Goran Dragic: Miami Heat ‘not talented enough’ to overcome slow starts

Goran Dragic #7 of the Miami Heat handles the ball during a game against the LA Clippers on December 16, 2016 at American Airlines Arena in Miami, Florida. (Photo by Issac Baldizon/NBAE via Getty Images)

Goran Dragic #7 of the Miami Heat handles the ball during a game against the LA Clippers on December 16, 2016 at American Airlines Arena in Miami, Florida. (Photo by Issac Baldizon/NBAE via Getty Images)

MIAMI – With LeBron James, Dwyane Wade and Chris Bosh, there wasn’t a deficit that scared the Heat.

Down by as much as 27 points against the Cavaliers in Cleveland on March 20, 2013 – no problem. The Heat just outscored the Cavaliers 64-40 in the second half behind 19 second-half points from James to complete the comeback win in the middle of Miami’s historic 27-game winning streak.

Trailing by 14 points against the Thunder after the first quarter of Game 4 in the 2012 NBA Finals – no problem. The Heat went on to outscore the Thunder 85-65 over the final three quarters to rally for the win on their way to the NBA title.

But with James in Cleveland, Wade in Chicago and Bosh unavailable to play due to blood clot issues, those days are long gone.

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With the current Heat roster full of young faces and players who have bounced around the NBA, the room for error is very small this season. One bad quarter or one bad half and it usually results in a loss for Miami.

“We can’t come and say ‘OK, first two quarters we’re going to feel out the game, we’re not going to battle,’” Heat point guard Goran Dragic said. “We can’t win like that. We’re not talented enough to win like that.”

Those comments from Dragic came minutes after Miami’s 105-95 loss to Boston on Sunday. The Celtics built a 37-19 lead in the first quarter and the Heat could never dig themselves out of that deep hole.

And it wasn’t because of a lack of effort.

Miami went on to outscore Boston 76-68 over the final three quarters, but the game was decided in the first quarter. After the Celtics shot 65.2 percent in the first quarter, the Heat limited them to 38.8 percent shooting for the rest of the game.

“We put ourselves in such a big hole and then all of a sudden we start understanding now we got to start playing and then we get it close,” Heat guard Tyler Johnson said. “But we’ve used so much energy trying to get it back that if they go on just a little run toward the end of the game, it’s almost impossible to come back from.”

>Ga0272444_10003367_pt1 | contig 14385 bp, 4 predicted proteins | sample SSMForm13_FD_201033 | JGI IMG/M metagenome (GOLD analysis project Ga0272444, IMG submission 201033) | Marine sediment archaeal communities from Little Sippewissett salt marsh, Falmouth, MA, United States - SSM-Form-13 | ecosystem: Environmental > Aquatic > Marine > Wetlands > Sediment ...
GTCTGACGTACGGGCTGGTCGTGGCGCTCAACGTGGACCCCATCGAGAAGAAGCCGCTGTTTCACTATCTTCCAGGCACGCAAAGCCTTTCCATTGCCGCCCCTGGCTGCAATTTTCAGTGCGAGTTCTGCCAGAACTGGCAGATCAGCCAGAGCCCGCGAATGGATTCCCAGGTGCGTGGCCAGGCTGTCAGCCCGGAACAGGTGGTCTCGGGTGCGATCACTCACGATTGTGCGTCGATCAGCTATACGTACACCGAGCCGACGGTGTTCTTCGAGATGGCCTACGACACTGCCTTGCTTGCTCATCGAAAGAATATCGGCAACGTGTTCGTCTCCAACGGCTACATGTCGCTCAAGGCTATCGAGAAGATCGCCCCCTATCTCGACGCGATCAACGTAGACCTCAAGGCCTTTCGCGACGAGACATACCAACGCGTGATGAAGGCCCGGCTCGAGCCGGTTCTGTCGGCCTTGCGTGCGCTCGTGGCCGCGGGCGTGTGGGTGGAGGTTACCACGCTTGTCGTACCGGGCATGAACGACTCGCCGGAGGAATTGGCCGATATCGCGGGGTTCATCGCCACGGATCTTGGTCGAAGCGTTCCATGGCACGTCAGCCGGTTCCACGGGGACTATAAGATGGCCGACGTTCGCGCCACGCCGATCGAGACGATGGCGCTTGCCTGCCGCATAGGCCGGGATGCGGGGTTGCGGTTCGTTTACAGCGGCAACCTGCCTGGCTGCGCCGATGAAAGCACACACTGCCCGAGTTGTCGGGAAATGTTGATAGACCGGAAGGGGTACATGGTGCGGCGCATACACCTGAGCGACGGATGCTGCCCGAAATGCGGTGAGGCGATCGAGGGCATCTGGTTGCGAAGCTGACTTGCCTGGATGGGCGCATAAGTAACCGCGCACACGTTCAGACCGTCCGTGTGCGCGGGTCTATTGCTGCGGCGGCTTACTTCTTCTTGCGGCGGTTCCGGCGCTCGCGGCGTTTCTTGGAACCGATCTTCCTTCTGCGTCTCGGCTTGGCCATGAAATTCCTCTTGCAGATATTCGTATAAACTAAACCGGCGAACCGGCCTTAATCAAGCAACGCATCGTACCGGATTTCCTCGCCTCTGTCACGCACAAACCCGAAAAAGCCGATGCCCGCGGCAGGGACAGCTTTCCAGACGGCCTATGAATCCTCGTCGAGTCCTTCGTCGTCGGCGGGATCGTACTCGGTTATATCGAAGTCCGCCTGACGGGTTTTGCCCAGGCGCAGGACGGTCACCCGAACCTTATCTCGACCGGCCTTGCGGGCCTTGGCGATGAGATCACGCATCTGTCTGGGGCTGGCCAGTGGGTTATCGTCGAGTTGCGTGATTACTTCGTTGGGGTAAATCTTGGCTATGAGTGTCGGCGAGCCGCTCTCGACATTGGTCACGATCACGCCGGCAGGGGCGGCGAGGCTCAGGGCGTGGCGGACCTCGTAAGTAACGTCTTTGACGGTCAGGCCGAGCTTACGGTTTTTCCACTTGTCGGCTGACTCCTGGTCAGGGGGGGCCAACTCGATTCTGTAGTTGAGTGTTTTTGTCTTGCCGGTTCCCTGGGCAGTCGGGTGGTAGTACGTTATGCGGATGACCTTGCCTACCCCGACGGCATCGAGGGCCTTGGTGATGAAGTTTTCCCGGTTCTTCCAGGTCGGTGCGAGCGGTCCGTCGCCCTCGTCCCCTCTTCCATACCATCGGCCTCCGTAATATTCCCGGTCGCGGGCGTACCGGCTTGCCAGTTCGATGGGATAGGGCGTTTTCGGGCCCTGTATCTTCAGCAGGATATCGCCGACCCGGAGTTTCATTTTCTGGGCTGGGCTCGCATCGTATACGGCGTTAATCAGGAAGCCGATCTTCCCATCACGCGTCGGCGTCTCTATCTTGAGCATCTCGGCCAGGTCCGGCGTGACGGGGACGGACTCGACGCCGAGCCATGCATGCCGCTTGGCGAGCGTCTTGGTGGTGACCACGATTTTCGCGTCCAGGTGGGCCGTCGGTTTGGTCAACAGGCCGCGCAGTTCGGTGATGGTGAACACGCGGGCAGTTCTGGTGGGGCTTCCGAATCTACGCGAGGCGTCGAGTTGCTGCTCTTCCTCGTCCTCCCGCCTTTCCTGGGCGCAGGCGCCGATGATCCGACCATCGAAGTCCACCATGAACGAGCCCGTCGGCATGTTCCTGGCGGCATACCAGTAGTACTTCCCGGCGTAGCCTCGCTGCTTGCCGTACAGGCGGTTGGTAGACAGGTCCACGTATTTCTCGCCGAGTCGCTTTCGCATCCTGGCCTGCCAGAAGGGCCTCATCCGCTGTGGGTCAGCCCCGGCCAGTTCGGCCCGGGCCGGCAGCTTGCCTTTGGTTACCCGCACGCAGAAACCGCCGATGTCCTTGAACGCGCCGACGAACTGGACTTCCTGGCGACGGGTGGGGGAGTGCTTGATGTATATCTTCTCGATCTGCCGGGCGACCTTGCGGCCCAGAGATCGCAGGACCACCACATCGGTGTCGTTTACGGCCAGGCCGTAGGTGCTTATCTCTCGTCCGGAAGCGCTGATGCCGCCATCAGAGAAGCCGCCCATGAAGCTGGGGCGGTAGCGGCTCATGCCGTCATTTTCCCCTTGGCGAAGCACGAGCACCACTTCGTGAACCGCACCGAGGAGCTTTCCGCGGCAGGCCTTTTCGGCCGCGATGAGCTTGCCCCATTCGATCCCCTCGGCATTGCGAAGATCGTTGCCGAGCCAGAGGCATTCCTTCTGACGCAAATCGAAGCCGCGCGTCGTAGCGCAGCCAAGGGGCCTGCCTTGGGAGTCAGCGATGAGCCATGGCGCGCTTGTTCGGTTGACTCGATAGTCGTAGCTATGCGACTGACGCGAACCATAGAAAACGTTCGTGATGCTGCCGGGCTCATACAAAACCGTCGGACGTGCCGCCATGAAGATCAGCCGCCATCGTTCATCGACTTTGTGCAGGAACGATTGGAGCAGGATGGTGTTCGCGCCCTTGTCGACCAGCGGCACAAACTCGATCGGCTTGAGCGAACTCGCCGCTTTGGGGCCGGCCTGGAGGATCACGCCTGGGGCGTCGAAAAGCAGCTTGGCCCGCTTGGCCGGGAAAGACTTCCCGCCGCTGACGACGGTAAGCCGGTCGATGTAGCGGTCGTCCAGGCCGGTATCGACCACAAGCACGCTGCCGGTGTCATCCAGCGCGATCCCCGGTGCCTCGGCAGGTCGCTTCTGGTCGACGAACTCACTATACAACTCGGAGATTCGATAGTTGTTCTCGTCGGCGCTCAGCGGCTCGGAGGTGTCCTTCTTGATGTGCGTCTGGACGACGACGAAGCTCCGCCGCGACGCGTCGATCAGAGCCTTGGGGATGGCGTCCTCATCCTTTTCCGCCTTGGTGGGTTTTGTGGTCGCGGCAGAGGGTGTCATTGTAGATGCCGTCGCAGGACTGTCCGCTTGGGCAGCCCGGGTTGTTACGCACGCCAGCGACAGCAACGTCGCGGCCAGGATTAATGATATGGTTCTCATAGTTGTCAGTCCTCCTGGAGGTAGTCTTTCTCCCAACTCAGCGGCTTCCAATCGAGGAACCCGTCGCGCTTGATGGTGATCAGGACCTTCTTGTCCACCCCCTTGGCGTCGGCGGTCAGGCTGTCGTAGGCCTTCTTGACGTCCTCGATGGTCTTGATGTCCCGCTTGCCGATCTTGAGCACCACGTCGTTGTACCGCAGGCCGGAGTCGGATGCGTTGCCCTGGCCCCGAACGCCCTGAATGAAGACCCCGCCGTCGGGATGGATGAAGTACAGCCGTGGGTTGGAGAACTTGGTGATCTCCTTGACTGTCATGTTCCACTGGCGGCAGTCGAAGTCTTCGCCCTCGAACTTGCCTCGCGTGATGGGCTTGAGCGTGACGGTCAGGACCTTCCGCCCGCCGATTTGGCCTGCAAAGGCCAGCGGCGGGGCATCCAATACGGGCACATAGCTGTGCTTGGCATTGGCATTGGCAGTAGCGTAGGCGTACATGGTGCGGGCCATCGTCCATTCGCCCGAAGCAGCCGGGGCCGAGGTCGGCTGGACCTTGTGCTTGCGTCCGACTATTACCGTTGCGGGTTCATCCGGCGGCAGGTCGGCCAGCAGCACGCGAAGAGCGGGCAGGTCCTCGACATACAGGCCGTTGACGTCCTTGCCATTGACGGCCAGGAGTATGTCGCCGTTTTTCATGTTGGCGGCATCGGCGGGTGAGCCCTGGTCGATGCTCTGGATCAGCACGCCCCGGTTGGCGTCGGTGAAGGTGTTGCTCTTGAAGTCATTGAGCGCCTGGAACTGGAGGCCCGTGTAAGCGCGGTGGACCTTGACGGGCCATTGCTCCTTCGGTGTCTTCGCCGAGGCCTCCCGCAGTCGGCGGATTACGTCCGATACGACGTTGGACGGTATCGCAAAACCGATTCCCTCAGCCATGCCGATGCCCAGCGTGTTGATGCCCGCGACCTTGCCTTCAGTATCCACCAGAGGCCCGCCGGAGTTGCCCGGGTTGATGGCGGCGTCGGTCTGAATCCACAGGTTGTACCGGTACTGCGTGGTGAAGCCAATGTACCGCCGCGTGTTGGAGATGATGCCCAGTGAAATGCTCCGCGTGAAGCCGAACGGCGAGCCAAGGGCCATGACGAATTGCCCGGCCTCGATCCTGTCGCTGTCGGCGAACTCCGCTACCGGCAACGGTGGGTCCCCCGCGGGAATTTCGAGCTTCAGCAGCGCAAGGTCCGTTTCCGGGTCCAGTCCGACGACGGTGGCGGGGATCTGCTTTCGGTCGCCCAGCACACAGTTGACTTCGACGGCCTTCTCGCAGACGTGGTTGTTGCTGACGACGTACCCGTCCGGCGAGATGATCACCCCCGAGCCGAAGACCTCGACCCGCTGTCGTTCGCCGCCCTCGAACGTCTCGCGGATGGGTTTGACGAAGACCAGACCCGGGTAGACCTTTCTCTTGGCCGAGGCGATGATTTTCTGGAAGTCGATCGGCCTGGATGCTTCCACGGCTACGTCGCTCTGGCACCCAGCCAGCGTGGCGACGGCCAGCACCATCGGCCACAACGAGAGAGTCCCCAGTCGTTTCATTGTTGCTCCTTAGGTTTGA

This was true in Friday’s 102-98 loss to the Clippers, too. The Heat entered halftime trailing 60-46 before outscoring Los Angeles 52-42 in the second half.

But the Clippers’ 14-point cushion was too big for the Heat to come back from. Most of Miami’s poor play in that game came in the second quarter, when Los Angeles won the period 29-19 with the help of 24 percent shooting from the Heat.

“We need to come out and be ready when they tip the ball,” Dragic said. “It’s two games in a row we play badly, really bad in the first half. Then it’s really hard to come back. You need to have a perfect game, everything needs to go your way. The only good thing was we fought to the end.”

Those slow starts have been deadly for the Heat (9-19). Miami has been outscored by a combined 101 points in the first half this season (ranked 27th in first-half scoring margin), which has led to many failed comeback attempts.

The Heat have been a much better team later in the game, as they have actually outscored teams by a combined three points in the second half this season (ranked 16th in second-half scoring margin).

“When we combine those two halves and play at least 42, 48 minutes like that,” Dragic said, “then it’s going to be much easier to win.”

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